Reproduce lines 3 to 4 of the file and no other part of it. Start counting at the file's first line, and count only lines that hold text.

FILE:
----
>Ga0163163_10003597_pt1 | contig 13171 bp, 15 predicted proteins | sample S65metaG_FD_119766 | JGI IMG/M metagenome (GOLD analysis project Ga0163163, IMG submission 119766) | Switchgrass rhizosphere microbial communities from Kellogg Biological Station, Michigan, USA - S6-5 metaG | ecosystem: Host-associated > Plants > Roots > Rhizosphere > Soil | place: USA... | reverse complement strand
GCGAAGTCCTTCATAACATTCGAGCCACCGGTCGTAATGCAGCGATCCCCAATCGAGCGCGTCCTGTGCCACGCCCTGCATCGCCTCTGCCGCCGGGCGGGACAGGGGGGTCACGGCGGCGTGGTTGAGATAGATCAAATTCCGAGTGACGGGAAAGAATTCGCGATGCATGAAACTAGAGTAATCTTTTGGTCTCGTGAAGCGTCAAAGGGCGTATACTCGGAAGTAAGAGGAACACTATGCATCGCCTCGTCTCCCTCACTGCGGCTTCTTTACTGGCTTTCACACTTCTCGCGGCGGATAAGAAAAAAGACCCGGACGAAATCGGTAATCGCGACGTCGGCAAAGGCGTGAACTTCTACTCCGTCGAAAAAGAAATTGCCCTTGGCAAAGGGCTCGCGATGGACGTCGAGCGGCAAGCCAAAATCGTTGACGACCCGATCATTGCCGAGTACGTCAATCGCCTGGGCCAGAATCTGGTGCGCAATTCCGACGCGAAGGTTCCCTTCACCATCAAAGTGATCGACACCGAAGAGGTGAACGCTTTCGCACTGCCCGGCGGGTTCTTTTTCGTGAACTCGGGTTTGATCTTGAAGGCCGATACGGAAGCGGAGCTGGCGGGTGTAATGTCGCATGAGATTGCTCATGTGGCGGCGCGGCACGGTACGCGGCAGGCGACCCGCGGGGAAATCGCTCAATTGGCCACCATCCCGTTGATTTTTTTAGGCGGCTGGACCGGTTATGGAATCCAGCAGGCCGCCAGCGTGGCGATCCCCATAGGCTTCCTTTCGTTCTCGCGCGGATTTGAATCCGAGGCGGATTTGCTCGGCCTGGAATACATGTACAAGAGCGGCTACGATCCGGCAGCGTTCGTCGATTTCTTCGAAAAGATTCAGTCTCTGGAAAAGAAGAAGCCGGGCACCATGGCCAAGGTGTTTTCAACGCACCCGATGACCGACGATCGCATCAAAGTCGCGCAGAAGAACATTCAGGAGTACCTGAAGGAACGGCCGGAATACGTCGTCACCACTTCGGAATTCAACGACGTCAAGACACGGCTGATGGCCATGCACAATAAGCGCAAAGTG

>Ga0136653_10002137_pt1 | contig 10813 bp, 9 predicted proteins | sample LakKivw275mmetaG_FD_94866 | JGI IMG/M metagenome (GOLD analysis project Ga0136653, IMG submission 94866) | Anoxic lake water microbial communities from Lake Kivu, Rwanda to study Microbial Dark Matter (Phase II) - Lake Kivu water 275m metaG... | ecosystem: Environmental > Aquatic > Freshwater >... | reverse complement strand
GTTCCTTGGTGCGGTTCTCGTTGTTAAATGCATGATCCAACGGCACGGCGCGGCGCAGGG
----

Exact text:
>Ga0136653_10002137_pt1 | contig 10813 bp, 9 predicted proteins | sample LakKivw275mmetaG_FD_94866 | JGI IMG/M metagenome (GOLD analysis project Ga0136653, IMG submission 94866) | Anoxic lake water microbial communities from Lake Kivu, Rwanda to study Microbial Dark Matter (Phase II) - Lake Kivu water 275m metaG... | ecosystem: Environmental > Aquatic > Freshwater >... | reverse complement strand
GTTCCTTGGTGCGGTTCTCGTTGTTAAATGCATGATCCAACGGCACGGCGCGGCGCAGGG